Making an album can be a daunting and expensive process for musicians — especially if they’re just starting out. Having spent a lot of time in the music trenches themselves, friends and longtime members of Denver’s music scene Tyler Glasgow (known for his work in pop-soul-rock band PLACES) and Jack Roberts (of the now-defunct power-screamo outfit Caramel Carmela) know the overwhelming feeling that comes with recording music professionally. Earlier this year, together with friend and audio engineer Jeff Hummel, they launched Streetlight Audio, a recording studio with a new mission: Help musicians make great albums by giving them a hand every step of the way.
“We wanted to keep the community in mind when building a studio. We offer an affordable service, which is really very important in the world of recording,” says Glasgow, whose house is home to Streetlight. “But we [are] also a place where people really care about the song that you’re bringing in to record.” Unlike the typical — and often pricey — hourly rates that other recording studios charge, Streetlight Audio works on a song-by-song or project-by-project basis. That way, there’s no stress on the musician to wrap up a session on a song that might be far from finished. It’s all about creating a relaxed environment in which the creative process can thrive, no matter how long it takes.
“For me, when I’ve been in the studio [as a musician], it’s always like, ‘Hurry up and track drums, lay this down and do this.’ There’s no time to go back and be creative and really explore each work,” says Roberts. “So that’s what we want to bring: We want to make every single song the best song that it can be and give each artist hopefully more than what they envisioned.”
Streetlight Audio is already working hard on setting itself apart by offering a team of producers — Glasgow, Roberts and Hummel work on every project together — as well as the option to workshop songs and arrangements with Roberts and Glasgow prior to laying down a track. Their combined years of experience playing in touring bands have left the musicians with a desire to build the most nurturing environment possible, and that means giving artists — brand-new groups and established acts alike — the freedom and time to work through a track.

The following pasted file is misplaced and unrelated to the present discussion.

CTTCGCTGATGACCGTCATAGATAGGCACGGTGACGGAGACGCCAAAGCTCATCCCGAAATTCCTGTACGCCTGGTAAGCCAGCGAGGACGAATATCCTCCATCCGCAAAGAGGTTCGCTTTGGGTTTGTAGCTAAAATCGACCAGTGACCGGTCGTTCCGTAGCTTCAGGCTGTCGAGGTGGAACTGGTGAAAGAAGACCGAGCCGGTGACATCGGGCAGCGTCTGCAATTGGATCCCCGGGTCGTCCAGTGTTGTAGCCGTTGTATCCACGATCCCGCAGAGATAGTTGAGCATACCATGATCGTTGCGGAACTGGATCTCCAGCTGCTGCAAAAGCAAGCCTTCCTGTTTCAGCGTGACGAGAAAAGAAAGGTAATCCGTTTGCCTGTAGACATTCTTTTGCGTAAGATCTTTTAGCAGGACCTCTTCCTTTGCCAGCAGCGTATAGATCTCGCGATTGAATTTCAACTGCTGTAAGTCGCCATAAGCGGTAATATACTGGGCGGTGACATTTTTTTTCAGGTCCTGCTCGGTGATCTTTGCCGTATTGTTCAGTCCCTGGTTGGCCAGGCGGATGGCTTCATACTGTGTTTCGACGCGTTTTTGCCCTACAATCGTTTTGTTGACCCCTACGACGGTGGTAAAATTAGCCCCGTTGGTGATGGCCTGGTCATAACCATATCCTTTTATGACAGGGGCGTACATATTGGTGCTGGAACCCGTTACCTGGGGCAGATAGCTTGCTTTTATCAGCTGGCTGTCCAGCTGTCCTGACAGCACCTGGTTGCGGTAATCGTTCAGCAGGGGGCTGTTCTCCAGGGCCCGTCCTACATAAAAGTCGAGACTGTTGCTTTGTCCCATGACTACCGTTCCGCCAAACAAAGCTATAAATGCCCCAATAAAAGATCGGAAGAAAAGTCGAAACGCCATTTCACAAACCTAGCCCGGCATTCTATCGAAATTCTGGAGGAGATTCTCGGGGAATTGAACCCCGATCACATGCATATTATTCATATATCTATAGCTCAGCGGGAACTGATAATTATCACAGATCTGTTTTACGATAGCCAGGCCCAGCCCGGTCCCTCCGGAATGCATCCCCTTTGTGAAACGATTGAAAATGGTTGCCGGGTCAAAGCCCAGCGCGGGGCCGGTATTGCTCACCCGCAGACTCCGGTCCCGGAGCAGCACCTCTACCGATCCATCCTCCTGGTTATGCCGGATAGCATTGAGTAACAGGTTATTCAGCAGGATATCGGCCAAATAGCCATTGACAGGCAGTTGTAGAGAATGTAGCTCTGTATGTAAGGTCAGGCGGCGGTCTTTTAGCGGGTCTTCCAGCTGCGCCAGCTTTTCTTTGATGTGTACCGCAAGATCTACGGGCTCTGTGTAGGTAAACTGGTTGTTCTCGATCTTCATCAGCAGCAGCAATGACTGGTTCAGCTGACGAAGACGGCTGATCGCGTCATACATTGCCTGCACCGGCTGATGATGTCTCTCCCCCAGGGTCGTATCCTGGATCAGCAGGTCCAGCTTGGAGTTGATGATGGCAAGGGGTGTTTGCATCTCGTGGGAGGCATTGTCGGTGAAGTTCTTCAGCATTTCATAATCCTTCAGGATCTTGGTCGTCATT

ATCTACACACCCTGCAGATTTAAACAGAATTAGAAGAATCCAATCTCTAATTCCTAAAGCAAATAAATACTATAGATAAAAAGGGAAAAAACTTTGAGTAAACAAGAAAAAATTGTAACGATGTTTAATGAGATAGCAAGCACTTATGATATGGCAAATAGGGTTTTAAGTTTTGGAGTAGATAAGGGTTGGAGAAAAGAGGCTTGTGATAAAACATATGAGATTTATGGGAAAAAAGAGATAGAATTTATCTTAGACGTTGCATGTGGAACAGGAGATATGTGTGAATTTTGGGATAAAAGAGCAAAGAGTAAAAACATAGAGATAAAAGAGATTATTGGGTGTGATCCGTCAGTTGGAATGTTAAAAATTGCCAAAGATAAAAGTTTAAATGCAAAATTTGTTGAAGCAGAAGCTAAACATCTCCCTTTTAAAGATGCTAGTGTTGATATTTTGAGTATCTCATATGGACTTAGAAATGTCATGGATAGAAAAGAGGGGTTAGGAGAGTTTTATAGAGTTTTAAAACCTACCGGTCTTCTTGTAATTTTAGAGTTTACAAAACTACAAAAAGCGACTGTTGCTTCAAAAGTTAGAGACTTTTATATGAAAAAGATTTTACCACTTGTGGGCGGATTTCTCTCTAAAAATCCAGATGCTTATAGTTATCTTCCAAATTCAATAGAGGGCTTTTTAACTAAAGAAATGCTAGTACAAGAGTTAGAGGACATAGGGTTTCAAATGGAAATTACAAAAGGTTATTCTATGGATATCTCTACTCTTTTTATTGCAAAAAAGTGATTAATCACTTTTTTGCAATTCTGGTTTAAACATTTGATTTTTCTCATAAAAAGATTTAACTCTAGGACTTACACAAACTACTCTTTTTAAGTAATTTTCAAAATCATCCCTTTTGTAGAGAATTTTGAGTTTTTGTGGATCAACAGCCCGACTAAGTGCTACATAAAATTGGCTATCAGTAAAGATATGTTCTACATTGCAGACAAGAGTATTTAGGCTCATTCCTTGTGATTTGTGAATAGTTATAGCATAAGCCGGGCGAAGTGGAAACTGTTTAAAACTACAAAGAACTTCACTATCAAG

Another important factor for the Streetlight team is the ability to make a lasting impression and a connection with the community of musicians — and music fans — it wants to serve. For the Love of Locals, a live show that Roberts has been producing since last March, is a recurring showcase that highlights Denver-based musicians from all genres. Streetlight Audio is now sponsoring the free event and offers a free song-recording session for all participating acts. The hope is that bands and fans will come together and enjoy music while using the time and space to meet other people with mutual interests.
“When I was fifteen years old, I would go to the Marquis by myself to watch local bands like Signal to Noise, the Titan Courageous and Fear Before the March of Flames,” says Roberts. “I didn’t have anybody to go with me, but I would just go. I wanted to offer an event where people could come and see and talk with local bands and maybe discover new music and just feel good about it, like I felt about it when I was young.”
This Thursday, March 3, in the Moon Room at Summit Music Hall, For the Love of Locals will celebrate its seventh edition of the series, as well as its one-year anniversary. Now that Streetlight Audio is up and running, Glasgow, Roberts and Hummel are excited for the future, looking forward to working with new crops of musicians as they step into the studio or onto the stage for the first time. “It all ties into our view of this community studio; we get up every day and do this for all of the people in the music scene,” says Glasgow. “They have a place where they can go and trust that we have their back and share in the same goal: making your band sound awesome.”
If you like this story, consider signing up for our email newsletters.
SHOW ME HOW
You have successfully signed up for your selected newsletter(s) - please keep an eye on your mailbox, we're movin' in!
For the Love of Locals 7
8 p.m. Thursday, March 3, Moon Room at Summit Music Hall, 1902 Blake Street, 303-487-0111, $0-$5, all ages.
For the Love of Locals 7 features Chella & the Charm, Thunderthief, AOMM, the Uglys and Sindian. For more information on this show or to connect with Streetlight Audio or schedule a tour, visit the recording studio on Facebook.